I bought a used car recently. Well, let’s start at the beginning. Twelve years ago I purchased a brand new 2002 BMW 325i, the sport version. The salesman was excellent (and my husband was just as encouraging), so I did something I thought I’d never do: I purchased a brand new car. Everyone had always warned me not to buy new because it’s a poor financial decision. You lose so much value the second you drive off the lot. But I fell in love with this car, so it was too late. As I once heard someone say, “We buy for emotional reasons and then we justify with logic.” I loved that car. I felt great in it! I worked hard, so I deserved it (true). I could afford it (true). And I made the decision that I would drive that car for ten years and get my monies worth. (Side note: Yes, lots of limiting beliefs are tied up in all of those statements, but that was ten years ago, before I really started to work on those things for myself.).
I bought it. And I drove it for twelve years, not ten.
So when we moved from California to Minnesota, I sold that car to a good friend who said he had admired it for a long time. I had driven it for twelve years, two more years than I had thought I would, so I felt like I had “gotten my monies worth.”
However, that meant I was without a car when I arrived in Minnesota. Since freedom is one of my highest values, it was very difficult not to have a car. And, yes, I understand that having a car is a luxury compared to the rest of the world. Not having a car for that period of time reminded me how fortunate I am and gave me an even deeper appreciation for ALL that I do have.
All that to say, it was time to go out and purchase a car. I knew what I wanted. My goal was to purchase a used Lexus SUV with a gold exterior and a tan interior. But I was willing to look at BMW and Mercedes as well. (I sound like a total car snob, but I know what I like. My husband is a Ford guy, so we are on completely different pages when it comes to cars).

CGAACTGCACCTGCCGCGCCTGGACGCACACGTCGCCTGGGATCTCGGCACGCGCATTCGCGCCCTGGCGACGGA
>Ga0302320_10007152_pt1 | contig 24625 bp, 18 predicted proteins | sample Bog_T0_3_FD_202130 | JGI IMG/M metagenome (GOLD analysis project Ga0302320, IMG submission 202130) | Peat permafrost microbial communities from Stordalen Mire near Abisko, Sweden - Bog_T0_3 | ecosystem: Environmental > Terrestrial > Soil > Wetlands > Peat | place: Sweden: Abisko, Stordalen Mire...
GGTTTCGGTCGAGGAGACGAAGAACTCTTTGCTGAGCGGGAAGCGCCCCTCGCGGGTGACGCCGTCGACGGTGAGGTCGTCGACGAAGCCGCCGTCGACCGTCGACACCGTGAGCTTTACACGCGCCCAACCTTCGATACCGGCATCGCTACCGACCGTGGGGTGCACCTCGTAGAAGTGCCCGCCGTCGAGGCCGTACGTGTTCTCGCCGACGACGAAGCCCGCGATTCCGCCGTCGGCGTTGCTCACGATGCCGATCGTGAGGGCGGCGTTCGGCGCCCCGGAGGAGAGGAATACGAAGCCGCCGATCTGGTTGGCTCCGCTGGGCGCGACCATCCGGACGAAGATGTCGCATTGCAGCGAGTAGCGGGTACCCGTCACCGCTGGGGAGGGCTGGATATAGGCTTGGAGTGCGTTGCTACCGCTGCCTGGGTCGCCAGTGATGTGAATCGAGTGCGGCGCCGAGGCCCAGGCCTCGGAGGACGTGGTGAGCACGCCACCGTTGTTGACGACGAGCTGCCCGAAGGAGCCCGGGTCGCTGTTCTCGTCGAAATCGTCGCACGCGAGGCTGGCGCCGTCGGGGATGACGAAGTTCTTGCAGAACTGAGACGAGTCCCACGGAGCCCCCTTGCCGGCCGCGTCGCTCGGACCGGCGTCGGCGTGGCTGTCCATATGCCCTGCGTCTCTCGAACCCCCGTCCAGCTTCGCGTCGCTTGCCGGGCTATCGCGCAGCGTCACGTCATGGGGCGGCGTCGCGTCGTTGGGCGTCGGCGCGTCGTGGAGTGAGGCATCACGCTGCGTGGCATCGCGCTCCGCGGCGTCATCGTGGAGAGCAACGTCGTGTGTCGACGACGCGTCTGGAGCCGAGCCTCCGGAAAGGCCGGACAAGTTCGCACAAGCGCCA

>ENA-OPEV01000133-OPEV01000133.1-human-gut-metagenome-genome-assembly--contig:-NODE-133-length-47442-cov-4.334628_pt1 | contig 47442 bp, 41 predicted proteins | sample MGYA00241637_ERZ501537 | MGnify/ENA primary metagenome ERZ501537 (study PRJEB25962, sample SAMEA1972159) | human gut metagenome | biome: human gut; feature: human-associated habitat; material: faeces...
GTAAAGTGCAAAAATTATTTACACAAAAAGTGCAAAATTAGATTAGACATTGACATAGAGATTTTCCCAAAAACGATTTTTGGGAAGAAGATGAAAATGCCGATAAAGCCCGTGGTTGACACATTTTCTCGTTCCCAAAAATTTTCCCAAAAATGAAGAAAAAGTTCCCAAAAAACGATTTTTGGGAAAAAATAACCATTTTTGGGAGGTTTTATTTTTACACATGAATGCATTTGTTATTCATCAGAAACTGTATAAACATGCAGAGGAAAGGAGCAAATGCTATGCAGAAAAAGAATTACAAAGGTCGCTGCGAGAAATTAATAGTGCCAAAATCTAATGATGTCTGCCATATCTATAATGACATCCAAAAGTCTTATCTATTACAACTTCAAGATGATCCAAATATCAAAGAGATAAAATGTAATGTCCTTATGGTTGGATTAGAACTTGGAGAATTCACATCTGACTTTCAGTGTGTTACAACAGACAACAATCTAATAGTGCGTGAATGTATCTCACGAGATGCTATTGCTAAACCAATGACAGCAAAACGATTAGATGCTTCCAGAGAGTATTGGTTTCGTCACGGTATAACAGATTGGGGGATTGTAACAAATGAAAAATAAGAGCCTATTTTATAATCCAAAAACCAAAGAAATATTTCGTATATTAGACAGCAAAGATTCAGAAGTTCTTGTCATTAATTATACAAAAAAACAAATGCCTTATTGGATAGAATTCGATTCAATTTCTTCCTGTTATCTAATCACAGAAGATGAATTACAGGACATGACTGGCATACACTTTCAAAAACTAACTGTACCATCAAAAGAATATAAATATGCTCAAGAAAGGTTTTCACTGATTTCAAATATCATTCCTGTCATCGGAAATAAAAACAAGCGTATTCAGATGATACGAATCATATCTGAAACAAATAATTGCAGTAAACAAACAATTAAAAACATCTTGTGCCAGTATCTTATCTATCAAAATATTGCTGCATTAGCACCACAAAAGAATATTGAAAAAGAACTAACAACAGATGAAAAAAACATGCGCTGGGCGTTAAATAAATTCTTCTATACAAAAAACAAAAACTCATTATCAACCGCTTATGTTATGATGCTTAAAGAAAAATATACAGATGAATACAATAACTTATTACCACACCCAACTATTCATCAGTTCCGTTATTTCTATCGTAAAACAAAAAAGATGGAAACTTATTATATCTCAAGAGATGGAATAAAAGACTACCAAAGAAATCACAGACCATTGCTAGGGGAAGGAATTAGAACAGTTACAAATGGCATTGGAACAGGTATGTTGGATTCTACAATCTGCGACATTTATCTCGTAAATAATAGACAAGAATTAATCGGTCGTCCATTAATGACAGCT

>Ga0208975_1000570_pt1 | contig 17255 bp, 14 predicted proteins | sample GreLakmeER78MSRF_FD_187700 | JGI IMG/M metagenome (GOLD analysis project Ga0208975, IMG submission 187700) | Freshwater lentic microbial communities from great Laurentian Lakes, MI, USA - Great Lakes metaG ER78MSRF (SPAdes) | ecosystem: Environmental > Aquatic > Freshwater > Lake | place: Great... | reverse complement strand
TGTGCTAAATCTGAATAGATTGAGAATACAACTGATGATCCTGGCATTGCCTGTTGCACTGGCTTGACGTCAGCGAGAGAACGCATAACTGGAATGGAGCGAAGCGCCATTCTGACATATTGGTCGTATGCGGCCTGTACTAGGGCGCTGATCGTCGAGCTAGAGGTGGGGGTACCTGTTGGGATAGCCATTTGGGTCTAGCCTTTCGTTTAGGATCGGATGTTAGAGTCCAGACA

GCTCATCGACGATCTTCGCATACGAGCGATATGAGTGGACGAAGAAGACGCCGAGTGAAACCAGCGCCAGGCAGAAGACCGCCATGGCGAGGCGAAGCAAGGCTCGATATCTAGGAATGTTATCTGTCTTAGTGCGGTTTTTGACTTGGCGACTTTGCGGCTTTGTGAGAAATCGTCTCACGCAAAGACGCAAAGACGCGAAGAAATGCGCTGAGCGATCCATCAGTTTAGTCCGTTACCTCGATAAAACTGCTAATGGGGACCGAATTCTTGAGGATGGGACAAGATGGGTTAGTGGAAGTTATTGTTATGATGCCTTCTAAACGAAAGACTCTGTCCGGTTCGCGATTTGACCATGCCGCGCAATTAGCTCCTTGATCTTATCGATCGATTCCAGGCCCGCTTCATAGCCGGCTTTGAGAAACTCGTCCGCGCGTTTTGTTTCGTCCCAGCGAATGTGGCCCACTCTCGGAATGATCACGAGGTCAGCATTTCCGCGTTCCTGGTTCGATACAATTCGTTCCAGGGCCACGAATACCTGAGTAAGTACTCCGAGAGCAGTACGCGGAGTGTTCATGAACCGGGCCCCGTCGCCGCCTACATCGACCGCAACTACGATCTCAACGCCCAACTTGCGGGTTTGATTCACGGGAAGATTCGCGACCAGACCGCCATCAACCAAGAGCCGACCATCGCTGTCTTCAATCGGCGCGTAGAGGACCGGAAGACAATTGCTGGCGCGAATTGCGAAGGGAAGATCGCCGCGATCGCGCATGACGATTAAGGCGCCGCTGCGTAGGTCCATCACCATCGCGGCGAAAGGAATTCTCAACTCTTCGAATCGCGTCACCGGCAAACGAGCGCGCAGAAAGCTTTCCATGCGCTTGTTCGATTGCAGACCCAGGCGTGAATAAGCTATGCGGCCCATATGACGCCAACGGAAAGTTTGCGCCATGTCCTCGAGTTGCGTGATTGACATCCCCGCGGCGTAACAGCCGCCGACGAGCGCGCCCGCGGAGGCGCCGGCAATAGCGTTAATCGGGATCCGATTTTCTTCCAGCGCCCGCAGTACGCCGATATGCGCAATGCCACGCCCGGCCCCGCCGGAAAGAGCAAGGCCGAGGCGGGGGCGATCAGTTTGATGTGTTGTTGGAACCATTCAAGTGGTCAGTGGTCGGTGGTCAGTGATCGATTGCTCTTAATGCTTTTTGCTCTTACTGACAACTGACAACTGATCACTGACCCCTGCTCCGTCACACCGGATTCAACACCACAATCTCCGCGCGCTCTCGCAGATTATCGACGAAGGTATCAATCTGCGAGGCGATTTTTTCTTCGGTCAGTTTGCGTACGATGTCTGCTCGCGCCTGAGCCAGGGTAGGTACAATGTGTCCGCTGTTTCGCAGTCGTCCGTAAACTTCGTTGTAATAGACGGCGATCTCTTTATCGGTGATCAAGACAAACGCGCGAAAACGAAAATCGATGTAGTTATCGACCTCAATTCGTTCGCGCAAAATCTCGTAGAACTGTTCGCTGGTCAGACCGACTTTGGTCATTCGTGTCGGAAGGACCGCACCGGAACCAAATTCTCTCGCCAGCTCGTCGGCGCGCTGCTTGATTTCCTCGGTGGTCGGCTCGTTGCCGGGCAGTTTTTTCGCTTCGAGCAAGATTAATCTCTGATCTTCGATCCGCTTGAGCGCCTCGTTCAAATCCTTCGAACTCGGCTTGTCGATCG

I ended up falling in love with a Mercedes SUV. Not what I had planned on, but it was really clean, nice and I thought it came with a warranty. We called the used car salesperson Frank. We met him at 6pm on a Saturday night at the car dealership. He poured on the charm and even brought out the sales manager to try to impress us with the fact that he lived in the same small town that my Mom did (I wasn’t impressed. I just wanted a fair negotiation on the car). The bad news was that the dealership closed at 6:00pm that day and dealerships aren’t open on Sundays in Minnesota, so he said to email him my information and an offer on Monday.
He also said, “I really want your business! (Translate: ‘I REALLY need to get some more cars sold this month’.) Everything is negotiable and we can probably throw in the warranty as well.”
Okay. I was excited! It sounded like I could get this car at the price I desired and get a great warranty along with it. Fred and his sales manager were willing to negotiate.
I did exactly what he told me to do. On Monday morning I emailed him an offer along with all of my contact information.
To his credit, he replied immediately. However, this is what he said, “We cannot accept your offer.”
Really? That’s it? No niceties, no counteroffer, no phone call, nothing else?
I replied immediately and asked, “What part of the offer are you not accepting?”